I have been so angry.
Internal screaming tearing wounds like those ripped by a flogging.
Bitterness poisoning the purest honey-gifts.
Despair driving a salt-water river despoiling once-rich soil.
Awareness tore down the veil between me and my anger as I heard today, Good Friday, reflections on the stories of Jesus' journey to the cross.
I heard that our anger, the 'swear' words we utter are so often a railing against the Divine, or Life: why else do we use crude sexual language flaunting the restrictions of decency, or the very names of God and Christ themselves?
And the angry red and black swear-word-drawing in my colouring meditation journal of a few days ago made sense now, as it hadn't at the time: what seemed like a general anger at all the world seems now to me to have been anger at God for something very specific.
I am angry because the vocation I struggled to discern during the first decade and a half of my adult life, which was in its discovery and naming so life giving and affirming, has become like a curse to me.
This vocation has led me across the other side of the world from home and family and friends and community, and that has wrenched away from me confidence in my identity.
This vocation demands that I become vulnerable, creating and telling stories and poems for an audience I cannot see, have no certainty exists or even wants to receive my gifts.
I am angry because I believe in the worth of the gifts I have to give, I am certain of this vocation, this calling from the Spirit to be storyteller, poet, minister – and yet I doubt the worth of the gifts I have to give because I cannot see them being received, appreciated, making a positive difference. I send created works out into the world and hear hardly anything of their landing. I send created works out into the world and they are sent back to me unwanted.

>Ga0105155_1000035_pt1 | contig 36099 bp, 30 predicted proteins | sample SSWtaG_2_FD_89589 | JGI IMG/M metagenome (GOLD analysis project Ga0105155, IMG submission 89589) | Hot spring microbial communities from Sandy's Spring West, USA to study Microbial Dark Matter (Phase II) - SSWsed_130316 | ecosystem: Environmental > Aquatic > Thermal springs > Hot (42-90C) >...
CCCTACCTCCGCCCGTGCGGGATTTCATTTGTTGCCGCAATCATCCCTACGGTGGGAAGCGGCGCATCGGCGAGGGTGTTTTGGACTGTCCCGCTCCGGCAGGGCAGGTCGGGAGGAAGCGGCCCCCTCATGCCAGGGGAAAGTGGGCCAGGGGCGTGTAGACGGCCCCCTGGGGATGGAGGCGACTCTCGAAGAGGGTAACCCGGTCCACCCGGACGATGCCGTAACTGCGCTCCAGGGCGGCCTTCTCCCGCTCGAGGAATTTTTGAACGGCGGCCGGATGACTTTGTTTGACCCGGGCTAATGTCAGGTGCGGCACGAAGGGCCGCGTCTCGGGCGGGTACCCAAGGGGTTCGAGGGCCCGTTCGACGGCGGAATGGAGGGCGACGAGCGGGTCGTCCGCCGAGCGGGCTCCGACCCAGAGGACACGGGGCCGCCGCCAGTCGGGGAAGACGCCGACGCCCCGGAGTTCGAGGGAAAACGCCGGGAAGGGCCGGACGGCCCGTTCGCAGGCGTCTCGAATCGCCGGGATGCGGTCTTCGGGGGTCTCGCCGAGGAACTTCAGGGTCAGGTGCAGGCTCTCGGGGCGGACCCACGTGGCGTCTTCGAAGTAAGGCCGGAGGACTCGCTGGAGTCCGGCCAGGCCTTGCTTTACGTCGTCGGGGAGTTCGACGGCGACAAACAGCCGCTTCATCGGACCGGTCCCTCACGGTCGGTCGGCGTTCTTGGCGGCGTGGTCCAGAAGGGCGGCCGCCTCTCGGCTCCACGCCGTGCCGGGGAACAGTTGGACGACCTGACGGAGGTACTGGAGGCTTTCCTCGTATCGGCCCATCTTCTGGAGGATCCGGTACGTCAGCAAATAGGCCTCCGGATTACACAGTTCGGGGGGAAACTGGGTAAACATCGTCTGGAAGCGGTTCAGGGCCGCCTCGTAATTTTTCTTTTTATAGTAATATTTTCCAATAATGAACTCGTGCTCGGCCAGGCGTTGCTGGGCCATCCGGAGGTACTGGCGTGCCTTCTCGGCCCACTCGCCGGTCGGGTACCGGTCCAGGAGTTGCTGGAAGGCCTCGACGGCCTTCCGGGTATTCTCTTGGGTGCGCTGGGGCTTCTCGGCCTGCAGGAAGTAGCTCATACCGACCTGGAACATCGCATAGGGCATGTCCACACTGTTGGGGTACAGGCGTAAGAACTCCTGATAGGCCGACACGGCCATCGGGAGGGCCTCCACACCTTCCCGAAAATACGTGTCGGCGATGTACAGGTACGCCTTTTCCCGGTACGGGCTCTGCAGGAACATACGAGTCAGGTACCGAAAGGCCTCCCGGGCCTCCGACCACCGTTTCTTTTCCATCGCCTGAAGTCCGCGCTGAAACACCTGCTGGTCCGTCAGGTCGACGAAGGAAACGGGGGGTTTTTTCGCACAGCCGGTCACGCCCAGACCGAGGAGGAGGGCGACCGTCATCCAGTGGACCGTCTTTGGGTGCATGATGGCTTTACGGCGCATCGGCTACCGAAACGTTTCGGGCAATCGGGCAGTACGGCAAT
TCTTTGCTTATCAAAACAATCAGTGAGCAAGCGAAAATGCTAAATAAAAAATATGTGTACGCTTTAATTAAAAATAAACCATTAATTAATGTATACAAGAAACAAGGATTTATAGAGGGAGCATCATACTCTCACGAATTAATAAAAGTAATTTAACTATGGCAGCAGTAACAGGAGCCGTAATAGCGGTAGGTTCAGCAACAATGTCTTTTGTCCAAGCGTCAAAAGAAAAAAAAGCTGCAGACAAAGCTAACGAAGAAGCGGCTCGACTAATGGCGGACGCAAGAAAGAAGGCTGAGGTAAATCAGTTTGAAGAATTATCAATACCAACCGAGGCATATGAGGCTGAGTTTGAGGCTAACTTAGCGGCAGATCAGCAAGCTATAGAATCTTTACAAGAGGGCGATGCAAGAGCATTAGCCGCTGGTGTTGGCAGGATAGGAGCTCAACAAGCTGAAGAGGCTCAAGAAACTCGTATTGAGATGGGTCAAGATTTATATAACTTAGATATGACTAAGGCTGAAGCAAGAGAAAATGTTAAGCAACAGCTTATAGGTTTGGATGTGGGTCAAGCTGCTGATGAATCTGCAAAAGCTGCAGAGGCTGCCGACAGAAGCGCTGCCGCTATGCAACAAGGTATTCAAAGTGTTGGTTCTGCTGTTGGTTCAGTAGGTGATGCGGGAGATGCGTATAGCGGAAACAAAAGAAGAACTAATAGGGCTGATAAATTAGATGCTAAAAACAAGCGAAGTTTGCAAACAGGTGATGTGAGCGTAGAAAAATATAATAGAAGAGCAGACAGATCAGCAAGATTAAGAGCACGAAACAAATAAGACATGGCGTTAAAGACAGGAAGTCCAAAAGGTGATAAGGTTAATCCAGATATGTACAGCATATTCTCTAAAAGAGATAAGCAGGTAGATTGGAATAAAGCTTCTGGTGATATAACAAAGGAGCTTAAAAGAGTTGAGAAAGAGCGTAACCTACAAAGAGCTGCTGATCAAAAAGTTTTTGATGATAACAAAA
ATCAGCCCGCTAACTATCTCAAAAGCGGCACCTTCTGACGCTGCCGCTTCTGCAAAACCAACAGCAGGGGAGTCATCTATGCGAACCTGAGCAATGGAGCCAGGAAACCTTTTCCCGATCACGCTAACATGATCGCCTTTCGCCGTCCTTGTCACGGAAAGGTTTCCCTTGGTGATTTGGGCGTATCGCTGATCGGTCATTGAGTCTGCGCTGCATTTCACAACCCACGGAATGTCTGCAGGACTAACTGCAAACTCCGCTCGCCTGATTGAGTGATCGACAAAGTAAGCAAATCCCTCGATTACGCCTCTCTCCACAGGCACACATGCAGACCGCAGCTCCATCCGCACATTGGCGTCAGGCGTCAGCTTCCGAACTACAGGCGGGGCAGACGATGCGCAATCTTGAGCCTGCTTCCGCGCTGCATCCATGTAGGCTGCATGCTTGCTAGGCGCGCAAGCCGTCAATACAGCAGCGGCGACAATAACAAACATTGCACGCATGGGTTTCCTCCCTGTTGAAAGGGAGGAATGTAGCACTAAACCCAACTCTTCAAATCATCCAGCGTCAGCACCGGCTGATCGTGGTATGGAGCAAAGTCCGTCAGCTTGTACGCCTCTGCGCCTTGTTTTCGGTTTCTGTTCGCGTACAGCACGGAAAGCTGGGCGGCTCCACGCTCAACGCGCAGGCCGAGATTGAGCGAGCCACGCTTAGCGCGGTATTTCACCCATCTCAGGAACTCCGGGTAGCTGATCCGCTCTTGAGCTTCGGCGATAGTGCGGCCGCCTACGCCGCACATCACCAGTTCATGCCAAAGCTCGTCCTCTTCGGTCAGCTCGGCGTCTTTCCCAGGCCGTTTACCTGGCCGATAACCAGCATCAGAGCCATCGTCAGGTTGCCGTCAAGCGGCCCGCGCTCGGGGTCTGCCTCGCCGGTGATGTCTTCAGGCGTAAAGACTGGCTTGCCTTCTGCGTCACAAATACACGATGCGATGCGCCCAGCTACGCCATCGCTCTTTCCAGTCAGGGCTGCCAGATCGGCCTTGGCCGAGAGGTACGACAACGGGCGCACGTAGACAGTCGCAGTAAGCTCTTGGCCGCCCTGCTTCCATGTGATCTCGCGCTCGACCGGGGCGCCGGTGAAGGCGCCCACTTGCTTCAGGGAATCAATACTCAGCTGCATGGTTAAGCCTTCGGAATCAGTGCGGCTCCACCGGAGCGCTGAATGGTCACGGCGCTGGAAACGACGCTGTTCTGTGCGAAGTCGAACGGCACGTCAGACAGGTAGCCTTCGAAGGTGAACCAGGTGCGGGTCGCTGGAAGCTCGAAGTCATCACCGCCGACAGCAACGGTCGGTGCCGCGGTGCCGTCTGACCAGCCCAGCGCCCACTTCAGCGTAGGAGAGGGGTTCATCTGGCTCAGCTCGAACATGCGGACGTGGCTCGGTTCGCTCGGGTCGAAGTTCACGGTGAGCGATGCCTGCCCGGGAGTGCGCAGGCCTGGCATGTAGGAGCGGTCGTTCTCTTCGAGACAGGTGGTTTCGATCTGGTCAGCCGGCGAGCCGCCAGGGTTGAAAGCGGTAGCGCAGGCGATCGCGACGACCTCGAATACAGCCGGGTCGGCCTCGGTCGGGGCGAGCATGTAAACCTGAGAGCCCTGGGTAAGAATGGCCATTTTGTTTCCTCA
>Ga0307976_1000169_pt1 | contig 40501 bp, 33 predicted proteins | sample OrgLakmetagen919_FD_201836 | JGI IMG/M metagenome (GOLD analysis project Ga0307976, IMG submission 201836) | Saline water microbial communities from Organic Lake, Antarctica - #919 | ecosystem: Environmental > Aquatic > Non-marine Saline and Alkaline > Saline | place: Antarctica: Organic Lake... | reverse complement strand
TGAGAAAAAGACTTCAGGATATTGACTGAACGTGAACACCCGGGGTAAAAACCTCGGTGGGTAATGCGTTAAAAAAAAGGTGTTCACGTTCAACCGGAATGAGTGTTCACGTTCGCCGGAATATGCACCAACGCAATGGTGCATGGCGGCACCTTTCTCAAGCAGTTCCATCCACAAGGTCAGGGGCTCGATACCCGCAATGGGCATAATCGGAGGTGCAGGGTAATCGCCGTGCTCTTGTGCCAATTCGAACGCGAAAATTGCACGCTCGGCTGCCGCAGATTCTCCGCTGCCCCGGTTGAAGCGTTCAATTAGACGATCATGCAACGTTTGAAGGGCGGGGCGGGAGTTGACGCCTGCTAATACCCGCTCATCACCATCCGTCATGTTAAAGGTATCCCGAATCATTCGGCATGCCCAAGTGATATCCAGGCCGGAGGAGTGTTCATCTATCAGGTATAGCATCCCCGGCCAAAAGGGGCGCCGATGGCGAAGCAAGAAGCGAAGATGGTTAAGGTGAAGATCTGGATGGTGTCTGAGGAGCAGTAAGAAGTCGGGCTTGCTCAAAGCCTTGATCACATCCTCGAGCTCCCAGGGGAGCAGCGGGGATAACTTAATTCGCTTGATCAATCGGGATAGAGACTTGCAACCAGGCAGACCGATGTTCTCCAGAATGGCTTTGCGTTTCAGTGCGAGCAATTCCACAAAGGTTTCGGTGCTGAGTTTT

This vocation gave me such confidence and healing and wholeness as it unfolded and enveloped me in its embrace. Now it is demanding much from me, and it feels like more than I can give. It is demanding distance from home. It is demanding continued living with limited financial security.
Most enraging of all, this vocation and its demands are causing me prolonged experiences of depression and the depression is inhibiting my ability to meet the demands of my vocation. This depression is reducing my resilience, hijacking my happiness, poisoning my perspective.
And I am angry.
I am angry with the Divine giver of this gift that seems at present to be more like a curse, or at least to bring on another curse, depression.
The curse – whether the vocation itself or the depression – is like a cross.
As the story of Simon of Cyrene was told, words put into his voice that told of Jesus' winged hand on his shoulder as Simon carried the cross for Jesus, I longed to feel that hand on my shoulder as I carry the cross I bear.
Then we sang of brothers and sisters serving one another, and I looked back and saw the winged hands of my community at home flying across the ocean to lift me up in the midst of the despair in recent weeks –
and how I wept.
I wept until I felt myself let the anger fall at the foot of the cross, at the feet of the crucified Christ, and I got up and I walked away.
Now I feel somewhat bereft. I feel a little tempted to pick up the anger again, for now I see it for what it is I rather like it in a self-righteous way. I am exhausted with an ache like that of putting a load down that has been carried some way, muscles light relieved of their burden but burning from the strain.
Beneath the anger, though, I can see now a question I am not sure I have the courage to ask. What is the purpose of the vocation to which I feel myself called, if none but me will value it, appreciate it, make use of it?
At least now that the question has been revealed, I might know what it is for which I am to listen.